Five Reasons '300' Is Historically Bullsh*t

In 2006, 300 took everyone by surprise. Nobody expected an adaptation of an obscure Frank Miller graphic novel to be a massive hit, but a massive hit it was, launching several careers and helping to cement the rise of the comic book movie in the popular imagination.

Too bad the movie itself is way more boring than what actually happened. Here are five reasons that 300 is ridiculously historically inaccurate.

The Persians Weren’t A Vast, Clever Fighting Force

To be fair to the movie, the primary historical source for the battle claims that there were millions of Persians on the beaches, and even more conservative estimates put it at 800,000. But modern scholars put it at 70,000 to 300,000; a lot of men, and undeniably outnumbering the Greeks by orders of magnitude, but not exactly the vast army of the movies.

Secondly, Xerxes was, in military parlance, “an idiot.” Thermopylae was nicknamed “The Gates Of Hell” for two reasons: One, the bubbling hot springs nearby, and two, the fact that it was a deathtrap. In fact, there have been a lot of battles at Thermopylae, and again and again, it did not end well for whoever was trying to chase someone up the pass.

So Xerxes was essentially sending his men into a death-trap, something everybody involved knew. Secondly, Xerxes spent a week farting around after demanding the Greeks give up and settle on nicer land before attacking, giving them plenty of time to fortify the pass. Oh, and did we mention the Greeks were much better armed?

Leonidas Wasn’t Prevented From Bringing More Men By Internal Corruption

In the movie, Leonidas is screwed by a slimy rapist in a town meeting. In reality, what screwed Leonidas was the Olympics.

Give this to the Persians: The timing was a complete accident, but it worked in their favor. They were planning to show up during the festival of Carneia and during the Olympic games, and getting the full Spartan army together to go kick some ass would have violated the Olympic truce and been sacrilege into the bargain. That’s why Leonidas only showed up with his “personal bodyguard,” that’s all he could bring under the law and by religious strictures.

Far More Than Just The 300 Spartans Showed Up At Thermopylae

The movie would have you believe “noble Sparta” was the sole defense for freedom against an overwhelming enemy. It makes a great story, but it’s also a crock, and not just because the Spartans were so “noble” they murdered slaves for giggles.

First of all, the Battle of Thermopylae was part of a larger defensive operation. The Athenians were going to attack via the sea, while a fighting force at Thermopylae would bottle up the Persians and starve them out. The primary historical source for the battle, Herodotus, actually pegs the 300 Spartan hoplites as just a small part of a 5,200 strong fighting force.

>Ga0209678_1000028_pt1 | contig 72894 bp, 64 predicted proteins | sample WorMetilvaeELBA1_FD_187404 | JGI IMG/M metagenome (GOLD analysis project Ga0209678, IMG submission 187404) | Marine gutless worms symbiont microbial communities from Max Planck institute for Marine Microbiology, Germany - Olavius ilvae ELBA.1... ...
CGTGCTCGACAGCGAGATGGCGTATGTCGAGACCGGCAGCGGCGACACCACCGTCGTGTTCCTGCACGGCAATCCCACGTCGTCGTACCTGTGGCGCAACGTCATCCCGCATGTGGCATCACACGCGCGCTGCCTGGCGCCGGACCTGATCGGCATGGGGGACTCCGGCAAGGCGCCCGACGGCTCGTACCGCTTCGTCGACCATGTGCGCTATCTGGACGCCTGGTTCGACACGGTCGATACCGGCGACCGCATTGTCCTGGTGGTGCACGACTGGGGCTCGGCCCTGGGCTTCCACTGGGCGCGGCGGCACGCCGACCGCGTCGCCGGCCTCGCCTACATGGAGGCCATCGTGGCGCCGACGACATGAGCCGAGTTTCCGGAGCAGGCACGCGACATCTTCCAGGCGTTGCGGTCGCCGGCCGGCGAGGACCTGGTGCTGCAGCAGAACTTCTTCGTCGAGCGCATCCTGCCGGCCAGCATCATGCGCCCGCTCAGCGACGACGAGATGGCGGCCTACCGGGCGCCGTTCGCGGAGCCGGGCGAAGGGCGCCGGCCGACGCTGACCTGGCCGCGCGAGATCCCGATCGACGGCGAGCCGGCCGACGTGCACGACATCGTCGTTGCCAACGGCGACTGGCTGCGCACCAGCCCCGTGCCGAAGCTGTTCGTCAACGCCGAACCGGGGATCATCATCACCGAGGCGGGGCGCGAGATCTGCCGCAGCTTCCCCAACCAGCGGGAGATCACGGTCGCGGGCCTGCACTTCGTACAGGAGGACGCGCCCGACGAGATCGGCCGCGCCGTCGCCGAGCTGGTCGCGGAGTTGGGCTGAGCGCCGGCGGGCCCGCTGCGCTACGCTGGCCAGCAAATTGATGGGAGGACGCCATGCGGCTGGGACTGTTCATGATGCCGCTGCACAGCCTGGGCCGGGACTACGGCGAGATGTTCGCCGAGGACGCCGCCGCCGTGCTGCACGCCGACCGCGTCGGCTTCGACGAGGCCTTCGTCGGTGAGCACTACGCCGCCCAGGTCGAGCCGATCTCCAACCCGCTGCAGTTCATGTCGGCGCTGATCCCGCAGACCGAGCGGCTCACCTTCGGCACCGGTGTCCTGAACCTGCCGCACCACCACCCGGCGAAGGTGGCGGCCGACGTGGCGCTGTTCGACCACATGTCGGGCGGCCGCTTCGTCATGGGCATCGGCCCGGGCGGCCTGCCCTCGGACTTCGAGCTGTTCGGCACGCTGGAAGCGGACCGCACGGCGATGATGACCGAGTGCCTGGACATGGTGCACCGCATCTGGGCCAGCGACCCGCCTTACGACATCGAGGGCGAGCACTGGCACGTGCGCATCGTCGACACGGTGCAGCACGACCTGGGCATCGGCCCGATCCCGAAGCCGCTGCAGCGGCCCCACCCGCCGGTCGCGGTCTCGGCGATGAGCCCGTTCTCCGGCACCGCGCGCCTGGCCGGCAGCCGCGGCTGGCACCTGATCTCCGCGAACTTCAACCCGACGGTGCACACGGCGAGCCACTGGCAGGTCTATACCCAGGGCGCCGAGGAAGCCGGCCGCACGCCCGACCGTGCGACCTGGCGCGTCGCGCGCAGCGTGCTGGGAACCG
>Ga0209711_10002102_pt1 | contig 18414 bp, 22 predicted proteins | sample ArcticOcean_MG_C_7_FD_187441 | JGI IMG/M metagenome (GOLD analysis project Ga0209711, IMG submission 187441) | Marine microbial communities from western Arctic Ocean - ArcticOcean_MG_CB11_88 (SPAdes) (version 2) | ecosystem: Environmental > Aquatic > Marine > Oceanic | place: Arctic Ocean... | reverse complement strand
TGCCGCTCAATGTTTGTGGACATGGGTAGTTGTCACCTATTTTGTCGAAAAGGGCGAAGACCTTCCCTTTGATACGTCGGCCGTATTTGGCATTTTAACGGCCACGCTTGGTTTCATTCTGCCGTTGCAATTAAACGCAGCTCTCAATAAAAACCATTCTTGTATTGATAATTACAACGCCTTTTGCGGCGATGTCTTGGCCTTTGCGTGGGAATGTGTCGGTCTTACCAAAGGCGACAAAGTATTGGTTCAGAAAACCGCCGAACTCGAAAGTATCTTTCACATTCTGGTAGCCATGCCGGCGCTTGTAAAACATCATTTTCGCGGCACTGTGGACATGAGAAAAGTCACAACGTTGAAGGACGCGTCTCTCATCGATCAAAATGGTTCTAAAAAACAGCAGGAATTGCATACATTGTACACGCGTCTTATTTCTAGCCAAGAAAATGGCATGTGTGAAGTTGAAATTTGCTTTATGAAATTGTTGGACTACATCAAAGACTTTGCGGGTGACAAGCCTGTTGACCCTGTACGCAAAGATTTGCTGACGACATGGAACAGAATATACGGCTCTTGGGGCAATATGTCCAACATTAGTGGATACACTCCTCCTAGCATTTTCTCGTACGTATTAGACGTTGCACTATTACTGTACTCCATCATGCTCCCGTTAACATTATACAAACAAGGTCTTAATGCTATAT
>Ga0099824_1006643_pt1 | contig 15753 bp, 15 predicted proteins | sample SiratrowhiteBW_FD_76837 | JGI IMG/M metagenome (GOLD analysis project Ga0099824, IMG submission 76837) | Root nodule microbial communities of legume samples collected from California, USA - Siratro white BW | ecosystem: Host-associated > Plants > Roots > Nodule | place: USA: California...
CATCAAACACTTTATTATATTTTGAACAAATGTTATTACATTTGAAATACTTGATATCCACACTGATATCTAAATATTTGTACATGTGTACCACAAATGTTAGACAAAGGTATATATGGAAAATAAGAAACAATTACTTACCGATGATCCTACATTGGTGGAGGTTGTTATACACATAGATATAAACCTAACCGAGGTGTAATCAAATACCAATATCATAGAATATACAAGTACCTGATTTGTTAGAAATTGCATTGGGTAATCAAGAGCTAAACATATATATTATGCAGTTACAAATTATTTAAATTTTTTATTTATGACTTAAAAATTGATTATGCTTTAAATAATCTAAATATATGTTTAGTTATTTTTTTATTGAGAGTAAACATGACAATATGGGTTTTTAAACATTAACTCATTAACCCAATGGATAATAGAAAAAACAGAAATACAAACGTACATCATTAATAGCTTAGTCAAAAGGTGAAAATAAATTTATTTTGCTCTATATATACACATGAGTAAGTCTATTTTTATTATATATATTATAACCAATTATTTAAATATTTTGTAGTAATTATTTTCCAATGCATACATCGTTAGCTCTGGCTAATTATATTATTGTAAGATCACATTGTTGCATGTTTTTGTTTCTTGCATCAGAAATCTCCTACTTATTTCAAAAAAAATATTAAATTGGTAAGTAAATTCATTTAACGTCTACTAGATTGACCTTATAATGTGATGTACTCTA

So what about that famous last stand? Only 300 Spartans stuck around for that, right? Nope. A fighting force of 1400 men stayed behind, 700 Thespians and 400 Thebans in addition to the Spartans. The rest would have stayed too, but Leonidas specifically ordered them to retreat so there were more soldiers to deal with the Persians when they broke through.

Ephialtes Wasn’t A Deformed Spartan

Makes for a great story, but Ephialtes was actually from Trachis and as far as we know, was a completely normally formed guy. He had no profound, sympathetic reason to sell the Spartans up the river; he was just kind of a dick.

Essentially, he thought the Persians were going to win, and he wanted money and to be on the side of the people he thought were going to be enslaving people left and right. Ironically, he did manage to survive the battle, even with a price on his head: He died in 470 BC, killed by Athenades of Trachis, for unrelated reasons. The Spartans were so glad he was dead, they paid out anyway.

The Spartans Weren’t The Bravest

You know who got screwed in all the myth-building and legends surrounding Thermopylae? The Thespians. True, Leonidas could only muster a handful of Spartans and fought hard. True, the Thebans were there largely because they were anti-Persia rebels their own society disapproved of and they had nothing to lose.

But the Thespians sent their entire army. Furthermore, the Thespians had weaker armor, fewer weapons, and less training than the Spartans, but they stuck around anyway even when it became clear Thermopylae was about to be a death trap. In fact, they volunteered. Making them even more badass, Thespiae was dependent on Thebes, a city that was generally pro-Persia; win or lose, this wasn’t going to end well for Thespiae. This was, for the Thespians, a run at the table and it became their last stand.

But they stuck around anyway, and helped ensure the Persians lost 20,000 men at the pass. The Spartans got all the glory and a hit movie, and for their much larger sacrifice, the Thespians got a statue. In 1997.

So, yeah, call us back when they make 700. Because that will be a far more badass movie.